Monday, July 25, 2011

Morning Brief: Apple adds 33 more countries to App Store roster; U.S. media slow to reject single-sourced jihad claim; the debt ceiling talks and highway robbery

Need to reach readers in Anguilla? Well, now Apple makes it a bit easier by opening up its iTunes App Store and Mac App Store to another 33 more countries – 123 in total now.
The list of new countries may not make a media mogul salivate, but they do fill in some gaps in Apple's coverage, necessary if the company is going to downloads-only for new software:

Algeria, Angola, Anguilla, Antigua and Barbuda, Azerbaijan, Bahamas, Bahrain, Barbados, Belarus, Belize, Bermuda, Bolivia, British Virgin Islands, Brunei, Cayman Islands, Cyprus, Dominica, Ghana, Grenada, Guyana, Iceland, Montserrat, Nigeria, Oman, St. Kitts and Nevis, St. Lucia, St. Vincent and The Grenadines, Suriname, Tanzania, Trinidad and Tobago, Turks and Caicos, Uzbekistan, Yemen
But based on the pictures I've seen online of Anguilla, I would think it best that you convince your boss that you need to visit the country in order to determine if it is a good place to do business.

As events unfolded Friday in Oslo, the media was hard pressed to inform readers who was behind the twin attacks in Norway. The first "credible" reports said that a previously unknown group called "Helpers of the Global Jihad" had taken credit for the attacks.

Where did that information originate, and why was it that the American press was so late in moving away from this information?

Reports this morning point to a single source for the original information that "Helpers of the Global Jihad" had claimed responsibility: Will McCants, adjunct faculty at Johns Hopkins University. His post here appears to have been the source of the information.

The real question, in my mind, was why one third party source good enough to go with at the NYT? Later, once the NYT had passed on the claim, other news sources followed suit. This unanimity in the press is why I passed on the information myself in my first post on the subject.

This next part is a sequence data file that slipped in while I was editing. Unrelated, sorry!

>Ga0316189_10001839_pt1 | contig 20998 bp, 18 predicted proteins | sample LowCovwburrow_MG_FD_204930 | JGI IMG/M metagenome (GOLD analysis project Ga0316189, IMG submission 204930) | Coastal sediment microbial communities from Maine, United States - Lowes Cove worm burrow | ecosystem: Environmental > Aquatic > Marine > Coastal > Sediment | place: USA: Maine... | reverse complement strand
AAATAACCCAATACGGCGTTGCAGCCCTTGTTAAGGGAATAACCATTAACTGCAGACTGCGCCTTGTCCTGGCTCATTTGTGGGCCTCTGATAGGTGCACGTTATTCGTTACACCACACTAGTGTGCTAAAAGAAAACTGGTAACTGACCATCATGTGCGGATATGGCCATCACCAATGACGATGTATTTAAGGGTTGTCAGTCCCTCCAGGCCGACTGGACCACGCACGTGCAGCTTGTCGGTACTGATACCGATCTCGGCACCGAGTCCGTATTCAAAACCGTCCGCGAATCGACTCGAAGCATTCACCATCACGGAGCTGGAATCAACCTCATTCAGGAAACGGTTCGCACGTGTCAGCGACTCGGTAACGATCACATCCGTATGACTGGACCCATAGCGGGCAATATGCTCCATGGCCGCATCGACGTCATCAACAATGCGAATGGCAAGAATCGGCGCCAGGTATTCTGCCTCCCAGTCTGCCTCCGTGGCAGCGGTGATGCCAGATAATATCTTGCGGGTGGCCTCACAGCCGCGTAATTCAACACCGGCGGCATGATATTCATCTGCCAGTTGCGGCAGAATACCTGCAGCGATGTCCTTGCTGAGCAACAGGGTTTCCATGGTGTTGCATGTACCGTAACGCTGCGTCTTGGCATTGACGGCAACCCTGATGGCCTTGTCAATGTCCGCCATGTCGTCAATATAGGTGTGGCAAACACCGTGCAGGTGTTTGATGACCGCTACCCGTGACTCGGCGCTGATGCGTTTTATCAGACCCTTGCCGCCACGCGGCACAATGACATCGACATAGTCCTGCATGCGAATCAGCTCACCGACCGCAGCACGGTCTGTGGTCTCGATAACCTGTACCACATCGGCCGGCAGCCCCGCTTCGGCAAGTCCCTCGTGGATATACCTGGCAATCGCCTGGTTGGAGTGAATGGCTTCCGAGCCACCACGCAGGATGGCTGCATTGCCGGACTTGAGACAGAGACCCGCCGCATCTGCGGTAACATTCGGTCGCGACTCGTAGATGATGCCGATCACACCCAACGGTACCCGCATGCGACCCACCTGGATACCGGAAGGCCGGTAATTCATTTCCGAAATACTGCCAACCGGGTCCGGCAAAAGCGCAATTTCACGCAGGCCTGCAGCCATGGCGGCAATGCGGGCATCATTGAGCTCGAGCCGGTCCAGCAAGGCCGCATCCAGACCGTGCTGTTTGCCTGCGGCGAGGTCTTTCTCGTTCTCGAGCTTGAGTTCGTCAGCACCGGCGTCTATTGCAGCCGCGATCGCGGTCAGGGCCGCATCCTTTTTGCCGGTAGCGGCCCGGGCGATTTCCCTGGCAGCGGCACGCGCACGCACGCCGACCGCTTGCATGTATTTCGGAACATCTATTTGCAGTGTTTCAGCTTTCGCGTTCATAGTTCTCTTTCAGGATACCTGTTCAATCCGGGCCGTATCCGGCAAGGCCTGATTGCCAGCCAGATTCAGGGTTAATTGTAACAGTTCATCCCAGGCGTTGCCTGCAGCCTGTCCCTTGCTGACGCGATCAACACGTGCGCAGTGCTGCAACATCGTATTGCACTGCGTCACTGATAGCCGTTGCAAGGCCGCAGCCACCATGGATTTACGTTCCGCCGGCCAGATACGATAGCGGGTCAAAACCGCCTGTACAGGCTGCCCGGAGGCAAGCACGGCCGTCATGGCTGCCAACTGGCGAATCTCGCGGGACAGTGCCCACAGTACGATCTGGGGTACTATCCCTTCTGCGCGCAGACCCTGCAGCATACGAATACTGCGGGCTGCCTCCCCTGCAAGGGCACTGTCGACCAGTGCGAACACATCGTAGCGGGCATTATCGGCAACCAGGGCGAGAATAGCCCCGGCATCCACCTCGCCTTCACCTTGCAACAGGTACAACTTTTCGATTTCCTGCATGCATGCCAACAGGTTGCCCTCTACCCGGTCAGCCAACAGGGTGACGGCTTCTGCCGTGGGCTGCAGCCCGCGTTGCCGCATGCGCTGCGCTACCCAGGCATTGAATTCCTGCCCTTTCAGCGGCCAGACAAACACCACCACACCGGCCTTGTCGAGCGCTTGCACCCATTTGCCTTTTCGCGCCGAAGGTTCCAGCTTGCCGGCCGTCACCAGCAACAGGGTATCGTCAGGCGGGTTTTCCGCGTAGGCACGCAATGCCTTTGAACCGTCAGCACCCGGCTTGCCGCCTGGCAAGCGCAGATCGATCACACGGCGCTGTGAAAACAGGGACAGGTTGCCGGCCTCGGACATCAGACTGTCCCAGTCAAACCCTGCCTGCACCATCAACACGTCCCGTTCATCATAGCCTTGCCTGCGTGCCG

But my last post Friday said that it looked like the attacker was "Nordic" and that one person was to blame for both attacks. I passed on that information because I could see that the Norwegian press was further along on the story, and was quoting people directly involved in the case. After posting my update I saw that The Guardian, within its live news blog, was reporting the same information.

But the U.S. media continued to be several hours behind and continuing to stubbornly report the McCants claim. Why was this? If one blogger, equipped with Chrome, could translate the reports coming out of Norway, why couldn't the NYT and Washington Post?

The news this week will be dominated, no doubt, by the debt ceiling issue.

I can't help but feel that I am watching a bank robbery in slow motion. One side insists on huge cuts that will effect the poor and middle class while demanding guarantees that the wealthy will not have their taxes raises, while the other side is saying that they will agree to cuts that will effect the poor and the middle class and say they will not raise taxes on the wealthy.

And yet the two sides currently won't come to an agreement. Yet.

Face it, they will come to an agreement in the end. And at the end, one side will say there was not enough cuts, and the other will say there was not enough sacrifice on the part of the wealthy. But in the end, there will be cuts that will effect the poor and middle class, and there will be no increases in the tax rates of the wealthy.